Heat waves have claimed more lives in India than other natural hazards, with the exception of tropical cyclones.  Both rural and urban populations are vulnerable to heat-related mortality and morbidity. However, individuals with lower degrees of education and socio-economic status, older individuals, and individuals living in communities with less green space are more susceptible to heat-related mortality. Besides, heat stress due to increased humidity and temperatures can significantly endanger human life.

Apart from health, heat waves also have a socio-economic impact as they lead to increased energy consumption, reduced crop yields, increased water loss, and intensified droughts or forest fires. Soaring mercury can cause disruptions in critical infrastructure networks and lower labour productivity.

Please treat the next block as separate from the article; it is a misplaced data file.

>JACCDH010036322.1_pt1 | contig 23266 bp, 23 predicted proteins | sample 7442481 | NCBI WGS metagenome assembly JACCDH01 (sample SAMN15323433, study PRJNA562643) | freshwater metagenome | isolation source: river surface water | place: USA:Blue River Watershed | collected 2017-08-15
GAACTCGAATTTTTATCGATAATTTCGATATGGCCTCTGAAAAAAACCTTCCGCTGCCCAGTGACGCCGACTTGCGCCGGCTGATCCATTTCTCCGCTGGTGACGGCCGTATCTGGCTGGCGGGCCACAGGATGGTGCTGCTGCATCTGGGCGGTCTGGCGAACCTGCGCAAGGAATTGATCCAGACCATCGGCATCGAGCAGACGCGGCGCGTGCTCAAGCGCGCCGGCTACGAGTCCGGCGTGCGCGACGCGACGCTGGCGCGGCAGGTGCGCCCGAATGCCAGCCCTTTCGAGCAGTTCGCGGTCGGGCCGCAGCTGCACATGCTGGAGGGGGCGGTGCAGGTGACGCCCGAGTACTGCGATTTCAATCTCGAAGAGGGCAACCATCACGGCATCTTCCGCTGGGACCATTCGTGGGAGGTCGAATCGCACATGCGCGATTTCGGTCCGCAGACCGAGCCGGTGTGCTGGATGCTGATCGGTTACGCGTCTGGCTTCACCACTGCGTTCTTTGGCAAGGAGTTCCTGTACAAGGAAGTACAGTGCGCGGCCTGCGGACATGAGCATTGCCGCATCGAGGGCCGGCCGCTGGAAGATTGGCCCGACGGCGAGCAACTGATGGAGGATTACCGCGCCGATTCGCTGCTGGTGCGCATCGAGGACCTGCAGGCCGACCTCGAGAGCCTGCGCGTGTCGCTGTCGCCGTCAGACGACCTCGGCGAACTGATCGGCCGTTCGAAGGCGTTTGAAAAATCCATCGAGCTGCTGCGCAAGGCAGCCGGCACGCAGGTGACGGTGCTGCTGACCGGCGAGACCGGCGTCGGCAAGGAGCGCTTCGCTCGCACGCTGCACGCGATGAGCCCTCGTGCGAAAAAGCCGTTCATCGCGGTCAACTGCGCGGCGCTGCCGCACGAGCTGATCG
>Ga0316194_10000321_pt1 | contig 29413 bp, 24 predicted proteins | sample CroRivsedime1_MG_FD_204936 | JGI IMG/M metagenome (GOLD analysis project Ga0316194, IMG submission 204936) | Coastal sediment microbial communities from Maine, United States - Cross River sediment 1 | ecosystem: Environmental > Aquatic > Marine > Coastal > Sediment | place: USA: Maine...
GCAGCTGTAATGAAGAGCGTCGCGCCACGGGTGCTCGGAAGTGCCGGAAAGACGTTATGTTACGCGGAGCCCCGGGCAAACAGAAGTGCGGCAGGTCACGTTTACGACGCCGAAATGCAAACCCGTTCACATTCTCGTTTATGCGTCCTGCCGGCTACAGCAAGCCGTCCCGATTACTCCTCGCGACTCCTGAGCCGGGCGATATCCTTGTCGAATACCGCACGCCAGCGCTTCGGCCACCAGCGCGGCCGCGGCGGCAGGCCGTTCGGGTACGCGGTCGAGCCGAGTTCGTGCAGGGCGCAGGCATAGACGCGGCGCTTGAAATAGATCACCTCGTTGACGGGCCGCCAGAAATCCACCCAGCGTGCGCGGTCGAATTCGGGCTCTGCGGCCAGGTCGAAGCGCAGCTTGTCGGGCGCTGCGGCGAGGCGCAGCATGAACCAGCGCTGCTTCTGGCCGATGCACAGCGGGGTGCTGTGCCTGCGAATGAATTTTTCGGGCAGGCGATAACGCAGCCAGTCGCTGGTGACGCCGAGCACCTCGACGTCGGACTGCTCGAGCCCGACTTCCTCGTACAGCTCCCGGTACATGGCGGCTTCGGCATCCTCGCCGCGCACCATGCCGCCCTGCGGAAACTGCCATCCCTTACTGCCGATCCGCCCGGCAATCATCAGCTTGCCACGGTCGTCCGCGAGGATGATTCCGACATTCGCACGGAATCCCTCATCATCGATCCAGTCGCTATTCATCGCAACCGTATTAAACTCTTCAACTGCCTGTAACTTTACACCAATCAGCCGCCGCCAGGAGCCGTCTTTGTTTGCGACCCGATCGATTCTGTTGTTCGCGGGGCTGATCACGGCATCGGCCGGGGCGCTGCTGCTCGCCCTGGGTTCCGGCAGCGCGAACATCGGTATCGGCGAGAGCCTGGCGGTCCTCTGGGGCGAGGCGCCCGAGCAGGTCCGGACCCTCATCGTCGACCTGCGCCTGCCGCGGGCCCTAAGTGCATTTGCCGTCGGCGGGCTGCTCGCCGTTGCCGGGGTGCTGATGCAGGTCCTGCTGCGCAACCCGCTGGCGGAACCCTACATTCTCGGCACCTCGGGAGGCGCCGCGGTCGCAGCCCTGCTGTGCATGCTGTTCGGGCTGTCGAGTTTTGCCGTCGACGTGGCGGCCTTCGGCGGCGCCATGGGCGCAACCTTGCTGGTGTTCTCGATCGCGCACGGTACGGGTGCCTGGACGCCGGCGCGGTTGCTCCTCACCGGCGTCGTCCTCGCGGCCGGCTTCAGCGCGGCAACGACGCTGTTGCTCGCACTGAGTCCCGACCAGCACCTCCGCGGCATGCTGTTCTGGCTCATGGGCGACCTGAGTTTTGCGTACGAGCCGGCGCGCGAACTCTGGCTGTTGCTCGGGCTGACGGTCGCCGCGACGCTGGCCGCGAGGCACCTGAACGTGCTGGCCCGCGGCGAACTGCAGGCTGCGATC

According to a study, India currently loses around 259 billion hours annually due to the impacts of humid heat on labour, up from a previous estimate of 110 billion hours. In terms of changes, in the first 20 years of this century, India lost 25 billion more hours annually compared to the previous 20 years. Also, agricultural labour capacity in India would decrease by 17% if warming continues to 3°C and to 11% if emission cuts are accelerated across the country.